Domestic Violence and Religion
What Can Religious Organizations Do to Help End Domestic Violence?
Religious communities can be incredibly helpful or incredibly damaging to survivors of abuse. Religion plays a very important role in the lives of many victims of domestic violence. Many women have confided in their faith leader when experiencing domestic violence, and some women have found the support and assistance of their faith community to be essential in obtaining safety. Other women have felt that their religious community has not helped or supported them, by encouraging the woman to work harder to make a marriage work, to pray for strength to deal with domestic violence, or by telling the woman that it is her obligation to stay in a dangerous relationship. Sometimes religious text and traditions have been misinterpreted or misused by religious leaders, which has resulted in guilt, shame, self-blame, and suffering for victims. Some religious texts have been used to justify abusive behaviors. Yet other faith communities have taken a strong stand against abuse in the home and have found ways to advocate with abuse survivors, help facilitate safety and providing essential support for victims.
Religion plays a very important role in the lives of many victims of domestic violence. Many women have report that their faith and faith community provided essential support when leaving an abusive relationship, and found their religion to be a comfort to them in very difficult times.
Below is a list of ways in which faith communities can assist survivors of domestic violence:
- Get involved.
- Make connections with your local domestic violence program.
- Co-sponsor a training on domestic violence.
- Partner with domestic violence organizations or become a part of your local domestic violence coordinated community response.
- Support domestic violence organizations.
- Help a domestic violence organization by taking a special offering, raising money or making donations.
- Volunteer your time or resources to a domestic violence organization.
- Offer free space for domestic violence support groups or trainings.
- Educate your faith community.
- Put domestic violence information your bulletin or newsletter. Ask someone from your local domestic violence program to write an article.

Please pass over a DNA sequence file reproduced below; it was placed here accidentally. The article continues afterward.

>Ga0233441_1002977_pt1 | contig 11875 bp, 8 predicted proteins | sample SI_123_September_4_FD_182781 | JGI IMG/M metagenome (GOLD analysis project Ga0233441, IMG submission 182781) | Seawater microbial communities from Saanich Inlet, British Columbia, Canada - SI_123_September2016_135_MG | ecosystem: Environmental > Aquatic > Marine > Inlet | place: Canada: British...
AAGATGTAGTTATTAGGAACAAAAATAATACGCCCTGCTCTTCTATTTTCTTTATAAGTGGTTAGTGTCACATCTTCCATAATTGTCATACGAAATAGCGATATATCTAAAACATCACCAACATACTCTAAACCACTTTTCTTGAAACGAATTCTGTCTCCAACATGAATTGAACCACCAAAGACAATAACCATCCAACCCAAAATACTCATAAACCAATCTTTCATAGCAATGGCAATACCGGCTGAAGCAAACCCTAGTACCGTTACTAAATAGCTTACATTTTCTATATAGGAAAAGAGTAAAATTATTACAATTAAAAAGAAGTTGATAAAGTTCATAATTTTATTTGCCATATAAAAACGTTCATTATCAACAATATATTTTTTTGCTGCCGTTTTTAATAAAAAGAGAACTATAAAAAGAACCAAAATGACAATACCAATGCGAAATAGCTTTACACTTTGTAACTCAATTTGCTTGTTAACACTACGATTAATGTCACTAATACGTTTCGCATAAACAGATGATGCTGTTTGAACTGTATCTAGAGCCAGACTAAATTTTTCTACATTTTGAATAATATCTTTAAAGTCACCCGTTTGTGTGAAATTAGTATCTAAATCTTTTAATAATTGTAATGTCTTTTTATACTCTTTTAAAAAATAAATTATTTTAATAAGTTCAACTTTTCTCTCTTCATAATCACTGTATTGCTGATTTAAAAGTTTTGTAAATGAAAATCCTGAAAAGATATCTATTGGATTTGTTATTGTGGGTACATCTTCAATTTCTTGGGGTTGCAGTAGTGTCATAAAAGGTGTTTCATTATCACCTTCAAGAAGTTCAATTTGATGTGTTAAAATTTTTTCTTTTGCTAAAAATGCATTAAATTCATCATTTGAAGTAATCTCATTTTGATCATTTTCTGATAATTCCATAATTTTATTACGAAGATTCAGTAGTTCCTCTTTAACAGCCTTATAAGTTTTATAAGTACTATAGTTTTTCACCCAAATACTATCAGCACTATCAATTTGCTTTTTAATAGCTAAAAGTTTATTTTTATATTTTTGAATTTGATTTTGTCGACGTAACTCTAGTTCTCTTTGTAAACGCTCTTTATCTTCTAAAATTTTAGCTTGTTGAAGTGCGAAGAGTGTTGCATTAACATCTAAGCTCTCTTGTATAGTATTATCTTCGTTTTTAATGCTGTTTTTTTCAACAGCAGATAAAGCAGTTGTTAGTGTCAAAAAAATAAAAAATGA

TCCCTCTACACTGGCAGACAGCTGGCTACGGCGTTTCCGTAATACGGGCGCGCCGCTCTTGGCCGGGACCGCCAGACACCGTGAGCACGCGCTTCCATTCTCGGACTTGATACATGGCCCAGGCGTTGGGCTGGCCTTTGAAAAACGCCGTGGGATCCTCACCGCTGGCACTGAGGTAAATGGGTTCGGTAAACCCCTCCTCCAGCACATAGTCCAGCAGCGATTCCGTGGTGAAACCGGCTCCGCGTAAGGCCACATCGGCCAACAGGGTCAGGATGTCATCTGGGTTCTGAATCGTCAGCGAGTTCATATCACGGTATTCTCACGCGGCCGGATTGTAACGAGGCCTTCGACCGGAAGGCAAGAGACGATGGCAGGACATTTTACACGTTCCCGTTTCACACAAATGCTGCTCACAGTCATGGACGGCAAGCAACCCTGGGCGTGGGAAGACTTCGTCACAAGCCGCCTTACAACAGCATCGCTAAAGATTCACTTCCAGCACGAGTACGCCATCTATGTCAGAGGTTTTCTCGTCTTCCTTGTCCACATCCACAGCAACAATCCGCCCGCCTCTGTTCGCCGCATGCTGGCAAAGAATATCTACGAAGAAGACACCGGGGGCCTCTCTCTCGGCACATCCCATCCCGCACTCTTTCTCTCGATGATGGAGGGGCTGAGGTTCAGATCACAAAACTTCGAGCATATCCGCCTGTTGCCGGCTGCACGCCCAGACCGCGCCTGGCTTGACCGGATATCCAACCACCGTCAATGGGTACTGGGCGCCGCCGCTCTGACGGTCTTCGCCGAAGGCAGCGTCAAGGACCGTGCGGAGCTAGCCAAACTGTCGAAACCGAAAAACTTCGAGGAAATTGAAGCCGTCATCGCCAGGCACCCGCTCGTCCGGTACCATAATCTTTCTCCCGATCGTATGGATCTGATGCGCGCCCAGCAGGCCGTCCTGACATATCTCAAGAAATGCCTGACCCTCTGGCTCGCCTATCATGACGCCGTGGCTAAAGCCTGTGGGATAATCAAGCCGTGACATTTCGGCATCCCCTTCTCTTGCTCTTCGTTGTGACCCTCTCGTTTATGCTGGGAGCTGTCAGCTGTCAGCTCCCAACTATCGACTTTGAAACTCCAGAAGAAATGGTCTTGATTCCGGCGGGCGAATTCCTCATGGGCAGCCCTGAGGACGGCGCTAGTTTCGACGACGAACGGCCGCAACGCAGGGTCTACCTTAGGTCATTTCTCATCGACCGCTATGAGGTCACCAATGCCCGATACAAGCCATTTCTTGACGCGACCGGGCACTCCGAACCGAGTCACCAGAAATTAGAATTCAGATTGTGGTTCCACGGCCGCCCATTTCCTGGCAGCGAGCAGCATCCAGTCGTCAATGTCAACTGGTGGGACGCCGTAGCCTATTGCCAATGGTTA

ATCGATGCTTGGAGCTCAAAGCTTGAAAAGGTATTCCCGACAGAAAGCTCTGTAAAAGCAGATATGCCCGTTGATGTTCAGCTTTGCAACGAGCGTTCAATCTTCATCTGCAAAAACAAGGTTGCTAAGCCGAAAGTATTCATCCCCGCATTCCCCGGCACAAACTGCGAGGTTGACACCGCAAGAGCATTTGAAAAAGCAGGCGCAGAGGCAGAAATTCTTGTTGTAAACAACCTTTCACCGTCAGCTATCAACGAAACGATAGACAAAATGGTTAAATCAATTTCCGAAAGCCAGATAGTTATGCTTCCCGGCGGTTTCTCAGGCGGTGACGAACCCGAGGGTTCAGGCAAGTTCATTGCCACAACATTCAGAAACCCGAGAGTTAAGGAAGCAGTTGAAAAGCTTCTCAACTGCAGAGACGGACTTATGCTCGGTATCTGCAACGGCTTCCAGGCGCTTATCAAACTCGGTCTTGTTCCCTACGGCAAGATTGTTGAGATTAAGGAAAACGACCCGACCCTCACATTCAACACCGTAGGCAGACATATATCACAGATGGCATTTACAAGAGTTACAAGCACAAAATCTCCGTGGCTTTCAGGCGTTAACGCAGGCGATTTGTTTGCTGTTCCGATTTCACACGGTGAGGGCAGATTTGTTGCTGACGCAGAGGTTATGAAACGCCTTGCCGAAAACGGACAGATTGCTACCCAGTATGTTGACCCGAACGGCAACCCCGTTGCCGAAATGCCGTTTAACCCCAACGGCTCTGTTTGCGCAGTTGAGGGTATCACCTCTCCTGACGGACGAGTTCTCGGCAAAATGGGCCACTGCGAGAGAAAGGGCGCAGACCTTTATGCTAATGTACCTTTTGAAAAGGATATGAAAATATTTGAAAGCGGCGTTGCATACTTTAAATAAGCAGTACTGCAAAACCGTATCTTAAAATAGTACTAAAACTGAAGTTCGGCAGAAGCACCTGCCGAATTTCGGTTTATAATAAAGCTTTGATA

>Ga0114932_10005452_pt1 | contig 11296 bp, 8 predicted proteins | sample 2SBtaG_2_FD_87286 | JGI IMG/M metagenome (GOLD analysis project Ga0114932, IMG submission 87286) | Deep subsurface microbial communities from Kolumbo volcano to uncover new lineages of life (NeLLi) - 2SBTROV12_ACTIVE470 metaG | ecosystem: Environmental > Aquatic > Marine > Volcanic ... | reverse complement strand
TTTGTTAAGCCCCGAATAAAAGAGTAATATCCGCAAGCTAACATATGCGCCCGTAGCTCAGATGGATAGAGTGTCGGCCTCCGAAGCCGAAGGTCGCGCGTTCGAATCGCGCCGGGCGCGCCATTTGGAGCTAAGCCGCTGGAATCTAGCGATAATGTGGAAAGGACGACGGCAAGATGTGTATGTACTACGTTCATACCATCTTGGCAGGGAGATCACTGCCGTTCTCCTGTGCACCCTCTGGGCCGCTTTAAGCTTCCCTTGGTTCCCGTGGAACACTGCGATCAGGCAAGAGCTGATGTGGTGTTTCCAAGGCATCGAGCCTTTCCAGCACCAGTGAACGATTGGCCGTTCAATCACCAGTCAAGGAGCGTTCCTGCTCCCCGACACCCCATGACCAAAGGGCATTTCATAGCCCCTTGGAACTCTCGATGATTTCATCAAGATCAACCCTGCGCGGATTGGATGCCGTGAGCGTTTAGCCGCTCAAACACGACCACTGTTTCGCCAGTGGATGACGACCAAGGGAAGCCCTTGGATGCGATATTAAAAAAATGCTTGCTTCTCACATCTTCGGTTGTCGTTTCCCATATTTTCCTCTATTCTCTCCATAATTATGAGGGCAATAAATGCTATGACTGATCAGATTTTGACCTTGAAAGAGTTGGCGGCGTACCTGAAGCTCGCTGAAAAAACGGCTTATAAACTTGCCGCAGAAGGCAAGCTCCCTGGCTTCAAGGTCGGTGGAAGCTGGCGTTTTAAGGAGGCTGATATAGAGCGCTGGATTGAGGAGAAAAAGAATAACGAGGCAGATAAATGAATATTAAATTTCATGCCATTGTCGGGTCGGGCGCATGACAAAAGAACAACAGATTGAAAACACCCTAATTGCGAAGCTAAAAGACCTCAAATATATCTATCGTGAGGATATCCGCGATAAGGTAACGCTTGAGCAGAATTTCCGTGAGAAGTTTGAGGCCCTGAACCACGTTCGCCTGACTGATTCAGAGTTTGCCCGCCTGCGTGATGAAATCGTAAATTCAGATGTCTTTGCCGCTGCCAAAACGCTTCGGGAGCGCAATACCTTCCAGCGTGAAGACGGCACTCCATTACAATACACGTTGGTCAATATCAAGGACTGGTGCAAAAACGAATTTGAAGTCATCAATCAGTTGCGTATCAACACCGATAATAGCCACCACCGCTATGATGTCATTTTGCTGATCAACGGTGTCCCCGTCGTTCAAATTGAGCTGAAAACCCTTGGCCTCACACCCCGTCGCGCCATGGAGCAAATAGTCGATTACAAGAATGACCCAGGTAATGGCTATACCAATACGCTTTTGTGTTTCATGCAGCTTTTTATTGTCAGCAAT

- Invite a representative from the domestic violence program to speak to church groups, subcommittees, or at meetings.
- Have information such as posters with the local domestic violence programs phone number available in clergy offices, in restrooms, and at women’s meetings.
- Understand that abusive individuals tend to be manipulative and coercive and will often make promises to change, yet rarely keep those promises.
- Address domestic violence in Sunday School or at children’s classes or youth groups. For example, children can take a “Hands Are Not for Hitting” pledge where they trace and color their own hands and sign a promise not to use their hands for violence.
- Talk about domestic violence in sermons or messages from faith leaders.
- Make your faith community a safe space and support abuse survivors
- Make it clear, that your house of worship is a place that a person can talk to someone about abuse and be supported.
- Intervene when you suspect abuse is occurring. Talk to the couple separately and help the victim plan for safety. Know about community resources for both the abusive individual and the victim.
- Do not engage in any victim blaming and remember only the abuser is responsible for the choice to be violent.
- Reinforce to survivors (and their children) that abuse is never their fault.
- Support the survivor in her decisions, regardless of if they are the same decisions you would make.
Go to www.faithtrustinstitute.org for fantastic resources on faith communities and effective ways to respond to domestic violence. Click on the resources tab for downloadable articles about domestic violence, and other forms of abuse. Also check out an article on religious issues and domestic violence at http://www.faithtrustinstitute.org/resources/articles/Commentary.pdfFor more information on addressing domestic violence or for assistance please contact your local domestic violence program/shelter or you may contact the Ohio Domestic Violence Network at (614) 781-9651 or (800) 934-9840. Also see our library for resources that can be borrowed for use with your religious community when addressing family violence.